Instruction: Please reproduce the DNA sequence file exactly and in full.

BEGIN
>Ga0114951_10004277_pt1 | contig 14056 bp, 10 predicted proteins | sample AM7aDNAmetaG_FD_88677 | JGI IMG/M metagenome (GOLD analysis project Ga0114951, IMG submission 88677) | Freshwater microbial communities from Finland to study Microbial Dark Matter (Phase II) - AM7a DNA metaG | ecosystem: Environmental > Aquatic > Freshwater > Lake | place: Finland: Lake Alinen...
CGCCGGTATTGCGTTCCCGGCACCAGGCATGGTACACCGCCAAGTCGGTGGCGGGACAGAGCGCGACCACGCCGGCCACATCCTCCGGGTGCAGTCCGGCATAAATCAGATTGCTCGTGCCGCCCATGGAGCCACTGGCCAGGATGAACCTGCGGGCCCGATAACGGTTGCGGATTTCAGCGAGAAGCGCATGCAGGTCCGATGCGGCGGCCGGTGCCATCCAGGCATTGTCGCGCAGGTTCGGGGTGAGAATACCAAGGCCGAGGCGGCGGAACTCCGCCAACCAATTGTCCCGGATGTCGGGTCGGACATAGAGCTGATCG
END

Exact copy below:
>Ga0114951_10004277_pt1 | contig 14056 bp, 10 predicted proteins | sample AM7aDNAmetaG_FD_88677 | JGI IMG/M metagenome (GOLD analysis project Ga0114951, IMG submission 88677) | Freshwater microbial communities from Finland to study Microbial Dark Matter (Phase II) - AM7a DNA metaG | ecosystem: Environmental > Aquatic > Freshwater > Lake | place: Finland: Lake Alinen...
CGCCGGTATTGCGTTCCCGGCACCAGGCATGGTACACCGCCAAGTCGGTGGCGGGACAGAGCGCGACCACGCCGGCCACATCCTCCGGGTGCAGTCCGGCATAAATCAGATTGCTCGTGCCGCCCATGGAGCCACTGGCCAGGATGAACCTGCGGGCCCGATAACGGTTGCGGATTTCAGCGAGAAGCGCATGCAGGTCCGATGCGGCGGCCGGTGCCATCCAGGCATTGTCGCGCAGGTTCGGGGTGAGAATACCAAGGCCGAGGCGGCGGAACTCCGCCAACCAATTGTCCCGGATGTCGGGTCGGACATAGAGCTGATCG